Since you’re seeing the average, if there’s a slow region of the river, you’ll see a higher average occupancy, whereas if it’s smooth sailing all the way you’d see a more even spread. 

How it works is you take cells (often cells in different conditions you want to see if are affecting things) then you add cyclohexamide – this shuts down the ride and then you look to see what RNA each ribosome hides! Cyclohexamide is a translation inhibitor, so the ribosomes get stuck and you can see where they get stuck. (though cyclohexamide can cause some artifacts so newer methods are avoiding it and instead using different chemicals or ditching the chemicals and just flash-freezing them). 

After stopping the ride, you want to separate all the ribosomes. And you want to just see exactly where they are, not just the “general vicinity” (you want GPS level, not “go till you see the tree and turn right then walk a few steps”) The ribosome protects the mRNA it’s bound to (~30nt), but not the surrounding mRNA. So you can introduce RNA “scissors” (nucleases) to cut up the mRNA. The mRNA not bound by ribosomes will get chewed up, but the mRNA the ribosome’s “sitting on” will stay safe. Then you can release these saved bound parts. And sequence them. 

The cutting step is called an RNAse protection assay. RNAse Unlike the “restriction endonucleases” or “restriction enzymes” we often use to cut & past DNA together at precise sites, here we want promiscuous scissors so it will chew around all the ribosomes, not just ones that happen to be next to a “code word.” But not so promiscuous that they chew up the RNA part of the ribosome (proteins often get all the credit, but most of the grunt work of the ribosome actually comes from its ribosomal RNA (rRNA components).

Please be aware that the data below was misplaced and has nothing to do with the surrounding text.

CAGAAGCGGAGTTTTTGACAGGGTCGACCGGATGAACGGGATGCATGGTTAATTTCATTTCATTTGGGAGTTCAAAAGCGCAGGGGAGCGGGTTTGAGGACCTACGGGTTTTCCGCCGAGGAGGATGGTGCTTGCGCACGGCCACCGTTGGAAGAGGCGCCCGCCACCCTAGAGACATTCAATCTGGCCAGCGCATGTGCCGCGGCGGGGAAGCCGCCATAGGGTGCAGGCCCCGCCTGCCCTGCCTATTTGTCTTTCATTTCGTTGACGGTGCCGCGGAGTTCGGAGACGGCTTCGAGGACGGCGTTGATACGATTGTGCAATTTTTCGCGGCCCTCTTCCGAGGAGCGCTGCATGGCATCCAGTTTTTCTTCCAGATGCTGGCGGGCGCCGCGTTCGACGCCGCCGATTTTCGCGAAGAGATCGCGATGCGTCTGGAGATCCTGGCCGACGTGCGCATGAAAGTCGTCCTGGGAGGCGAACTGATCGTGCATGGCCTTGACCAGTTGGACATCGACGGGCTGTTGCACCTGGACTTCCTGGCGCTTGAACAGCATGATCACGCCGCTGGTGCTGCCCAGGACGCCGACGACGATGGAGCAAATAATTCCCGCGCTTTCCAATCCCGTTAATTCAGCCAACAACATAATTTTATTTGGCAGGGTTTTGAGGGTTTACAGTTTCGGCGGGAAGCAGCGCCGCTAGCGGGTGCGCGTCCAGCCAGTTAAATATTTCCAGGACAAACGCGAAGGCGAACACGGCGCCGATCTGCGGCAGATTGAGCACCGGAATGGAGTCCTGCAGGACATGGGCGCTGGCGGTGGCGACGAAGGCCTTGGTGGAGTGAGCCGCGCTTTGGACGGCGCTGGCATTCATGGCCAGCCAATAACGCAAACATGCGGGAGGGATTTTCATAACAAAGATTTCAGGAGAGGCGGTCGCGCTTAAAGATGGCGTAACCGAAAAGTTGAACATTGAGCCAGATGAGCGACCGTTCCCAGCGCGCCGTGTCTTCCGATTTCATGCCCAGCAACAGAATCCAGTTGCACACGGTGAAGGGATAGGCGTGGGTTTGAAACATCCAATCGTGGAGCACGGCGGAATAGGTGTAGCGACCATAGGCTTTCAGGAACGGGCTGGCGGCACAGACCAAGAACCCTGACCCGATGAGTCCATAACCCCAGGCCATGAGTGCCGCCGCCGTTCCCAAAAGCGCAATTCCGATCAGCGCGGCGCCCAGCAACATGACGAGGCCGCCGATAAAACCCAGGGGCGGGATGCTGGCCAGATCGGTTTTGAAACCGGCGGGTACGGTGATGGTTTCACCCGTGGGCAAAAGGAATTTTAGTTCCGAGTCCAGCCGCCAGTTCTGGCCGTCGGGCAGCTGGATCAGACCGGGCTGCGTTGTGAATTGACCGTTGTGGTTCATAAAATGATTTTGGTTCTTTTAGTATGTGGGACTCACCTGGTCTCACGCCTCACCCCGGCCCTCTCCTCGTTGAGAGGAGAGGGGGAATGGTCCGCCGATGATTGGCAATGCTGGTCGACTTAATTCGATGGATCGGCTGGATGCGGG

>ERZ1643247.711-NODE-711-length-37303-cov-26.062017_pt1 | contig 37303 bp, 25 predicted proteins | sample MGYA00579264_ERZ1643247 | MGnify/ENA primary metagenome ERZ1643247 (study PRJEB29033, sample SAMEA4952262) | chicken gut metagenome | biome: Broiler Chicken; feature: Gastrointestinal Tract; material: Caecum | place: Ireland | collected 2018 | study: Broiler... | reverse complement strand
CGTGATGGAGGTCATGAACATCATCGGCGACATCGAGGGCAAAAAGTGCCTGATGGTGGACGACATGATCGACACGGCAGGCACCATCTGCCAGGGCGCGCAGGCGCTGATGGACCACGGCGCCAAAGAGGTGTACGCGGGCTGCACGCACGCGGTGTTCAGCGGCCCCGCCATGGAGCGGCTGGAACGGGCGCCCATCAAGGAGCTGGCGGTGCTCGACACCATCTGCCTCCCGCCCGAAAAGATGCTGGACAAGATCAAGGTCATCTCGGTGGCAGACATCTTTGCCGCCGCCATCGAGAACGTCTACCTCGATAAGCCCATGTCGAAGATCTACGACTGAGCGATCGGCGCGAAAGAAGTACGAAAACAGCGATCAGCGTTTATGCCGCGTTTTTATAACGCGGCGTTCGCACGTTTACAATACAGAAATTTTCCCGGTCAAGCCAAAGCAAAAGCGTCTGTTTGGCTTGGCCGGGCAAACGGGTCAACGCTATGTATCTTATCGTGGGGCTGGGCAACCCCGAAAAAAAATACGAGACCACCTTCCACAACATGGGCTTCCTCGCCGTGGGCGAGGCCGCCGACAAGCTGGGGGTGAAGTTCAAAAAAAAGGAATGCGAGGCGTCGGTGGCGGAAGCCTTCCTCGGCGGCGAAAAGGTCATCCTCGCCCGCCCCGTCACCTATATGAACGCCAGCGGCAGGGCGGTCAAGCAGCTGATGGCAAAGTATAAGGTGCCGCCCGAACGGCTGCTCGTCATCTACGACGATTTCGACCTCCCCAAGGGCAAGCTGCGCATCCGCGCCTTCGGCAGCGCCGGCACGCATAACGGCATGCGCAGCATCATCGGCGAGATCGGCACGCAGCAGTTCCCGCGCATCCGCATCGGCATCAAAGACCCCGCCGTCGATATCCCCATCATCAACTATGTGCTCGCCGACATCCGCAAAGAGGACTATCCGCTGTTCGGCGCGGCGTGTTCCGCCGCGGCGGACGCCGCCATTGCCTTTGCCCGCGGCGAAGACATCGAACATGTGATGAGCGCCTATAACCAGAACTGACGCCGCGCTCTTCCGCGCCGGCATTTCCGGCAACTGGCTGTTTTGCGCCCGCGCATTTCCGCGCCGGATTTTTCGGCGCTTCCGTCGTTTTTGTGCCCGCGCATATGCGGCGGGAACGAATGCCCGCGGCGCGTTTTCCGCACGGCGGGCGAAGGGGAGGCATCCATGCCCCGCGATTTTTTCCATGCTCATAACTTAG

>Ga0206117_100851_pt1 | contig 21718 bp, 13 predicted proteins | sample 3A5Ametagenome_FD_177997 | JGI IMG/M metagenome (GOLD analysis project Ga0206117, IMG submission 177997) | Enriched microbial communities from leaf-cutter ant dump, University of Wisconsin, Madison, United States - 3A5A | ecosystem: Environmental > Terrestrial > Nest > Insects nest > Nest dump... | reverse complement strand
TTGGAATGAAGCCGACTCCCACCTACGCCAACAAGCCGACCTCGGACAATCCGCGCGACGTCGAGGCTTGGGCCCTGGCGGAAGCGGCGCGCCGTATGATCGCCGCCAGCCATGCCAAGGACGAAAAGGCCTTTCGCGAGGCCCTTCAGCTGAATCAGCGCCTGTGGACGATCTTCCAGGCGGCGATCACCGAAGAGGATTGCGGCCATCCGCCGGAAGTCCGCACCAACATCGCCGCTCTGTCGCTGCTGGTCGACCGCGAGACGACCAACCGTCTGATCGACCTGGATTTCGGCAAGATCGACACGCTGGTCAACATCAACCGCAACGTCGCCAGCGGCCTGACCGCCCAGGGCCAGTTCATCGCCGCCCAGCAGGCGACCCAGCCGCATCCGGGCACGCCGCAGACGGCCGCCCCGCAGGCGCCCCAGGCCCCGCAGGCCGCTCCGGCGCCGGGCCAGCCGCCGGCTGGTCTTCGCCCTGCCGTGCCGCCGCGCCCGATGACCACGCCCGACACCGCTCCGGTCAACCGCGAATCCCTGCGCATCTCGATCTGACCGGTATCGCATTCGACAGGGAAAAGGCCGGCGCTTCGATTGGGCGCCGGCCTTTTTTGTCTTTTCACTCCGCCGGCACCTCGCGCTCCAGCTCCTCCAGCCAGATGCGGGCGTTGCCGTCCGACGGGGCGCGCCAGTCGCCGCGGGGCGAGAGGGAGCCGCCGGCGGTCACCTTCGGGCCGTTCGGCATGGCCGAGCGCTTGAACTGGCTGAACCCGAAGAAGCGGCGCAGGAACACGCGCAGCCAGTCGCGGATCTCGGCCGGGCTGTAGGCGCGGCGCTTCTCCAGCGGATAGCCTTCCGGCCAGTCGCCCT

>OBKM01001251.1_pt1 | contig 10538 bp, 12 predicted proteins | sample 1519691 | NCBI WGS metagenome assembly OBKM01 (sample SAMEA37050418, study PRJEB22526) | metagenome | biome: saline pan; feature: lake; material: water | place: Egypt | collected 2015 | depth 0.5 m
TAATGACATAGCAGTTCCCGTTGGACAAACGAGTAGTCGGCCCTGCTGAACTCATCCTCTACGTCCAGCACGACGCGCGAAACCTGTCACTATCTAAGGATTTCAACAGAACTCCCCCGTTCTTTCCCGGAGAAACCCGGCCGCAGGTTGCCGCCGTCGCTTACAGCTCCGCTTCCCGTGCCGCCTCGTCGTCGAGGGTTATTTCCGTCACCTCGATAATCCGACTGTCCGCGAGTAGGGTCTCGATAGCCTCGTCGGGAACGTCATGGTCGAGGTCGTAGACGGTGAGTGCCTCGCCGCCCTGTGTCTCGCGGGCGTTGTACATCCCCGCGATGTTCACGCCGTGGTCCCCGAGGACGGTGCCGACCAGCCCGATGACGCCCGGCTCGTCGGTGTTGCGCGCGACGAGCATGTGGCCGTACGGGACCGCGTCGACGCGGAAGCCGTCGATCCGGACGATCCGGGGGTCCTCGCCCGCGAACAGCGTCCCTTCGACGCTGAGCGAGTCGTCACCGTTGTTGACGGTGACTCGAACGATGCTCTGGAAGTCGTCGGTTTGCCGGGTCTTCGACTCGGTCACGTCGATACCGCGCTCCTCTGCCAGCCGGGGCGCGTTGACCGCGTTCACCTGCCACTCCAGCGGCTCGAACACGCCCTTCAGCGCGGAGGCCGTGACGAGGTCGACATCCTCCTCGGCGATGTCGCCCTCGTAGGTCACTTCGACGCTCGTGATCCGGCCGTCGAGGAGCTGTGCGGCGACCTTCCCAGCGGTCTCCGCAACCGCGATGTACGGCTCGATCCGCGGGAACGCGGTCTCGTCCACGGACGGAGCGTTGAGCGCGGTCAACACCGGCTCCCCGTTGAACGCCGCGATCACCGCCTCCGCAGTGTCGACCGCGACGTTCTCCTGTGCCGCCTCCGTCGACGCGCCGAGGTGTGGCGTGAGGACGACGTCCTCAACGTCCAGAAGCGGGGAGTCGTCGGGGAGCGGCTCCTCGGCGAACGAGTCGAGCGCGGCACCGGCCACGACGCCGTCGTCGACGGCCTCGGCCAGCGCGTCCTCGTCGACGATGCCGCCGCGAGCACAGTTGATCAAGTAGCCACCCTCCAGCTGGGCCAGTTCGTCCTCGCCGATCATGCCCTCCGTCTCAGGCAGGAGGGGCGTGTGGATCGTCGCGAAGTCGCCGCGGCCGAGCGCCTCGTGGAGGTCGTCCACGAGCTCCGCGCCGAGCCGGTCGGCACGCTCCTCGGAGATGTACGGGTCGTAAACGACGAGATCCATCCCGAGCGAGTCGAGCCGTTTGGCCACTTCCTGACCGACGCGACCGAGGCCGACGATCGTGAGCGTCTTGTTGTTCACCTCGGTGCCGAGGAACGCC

Before you do the sequencing, you need to isolate the ribosomes so that you’re only sequence the RNA that was actually being stood on, not the cut off pieces, nor pieces of RNA doing other things. This isolation can be done in several different ways including ultracentrifugation-based techniques where you basically spin the mixture in a dense sugar gradient to separate things by size or using purification columns that are coated with antibodies that bind to ribosomes but not other things.

The sequencing part will tell you where the ribosome was standing – getting the sequences generally is done by first adding adapters to the little RNA pieces and reverse transcribing them into DNA, which is more stable and copy-able using PCR. These sequences are then fed into a computer program that aligns them to all the cell’s recipes to tell what specific protein recipes those sequences are part of. And not just which recipe, but WHERE on the recipe. If you see a bunch in the same part of a recipe, for example, it could indicate that translation is slow in that region (possibly due to something like a rare codon that there are fewer tRNAs for, so it takes longer for that tRNA to find its way there). 

You can take “where” one step further with another “add-on” – initiation site profiling can be used to find the translation start sites (some mRNAs actually have several “alternative start sites”). This start-finding can be done using a drug called harringtonine, which only stops translation at the first step.

You can get even more information if, in addition to sequencing the footprints, you sequence ALL the mRNA – a process typically referred to as RNA-seq. This can tell you the relative abundance of each mRNA and you can then compare it to how many ribosomal footprints you got from that mRNA to get an idea of how “efficiently” that mRNA is being made. You need to know the total copies because if you find a bunch of bound ribosome-bound fragments from an mRNA that could represent a few, highly translated, mRNAs or lots of lowly translated mRNAs. 

Going back to the It’s a Small World analogy, it’s kinda like the difference between having a ton of It’s a Small World rides but only a few boats are traveling each versus having a few of the rides but lots of boats on each.  (This can also be distinguished using a technique called polysome profiling which looks at “boat abundance”)

more on some topics mentioned (and others) #365DaysOfScience All (with topics listed) 👉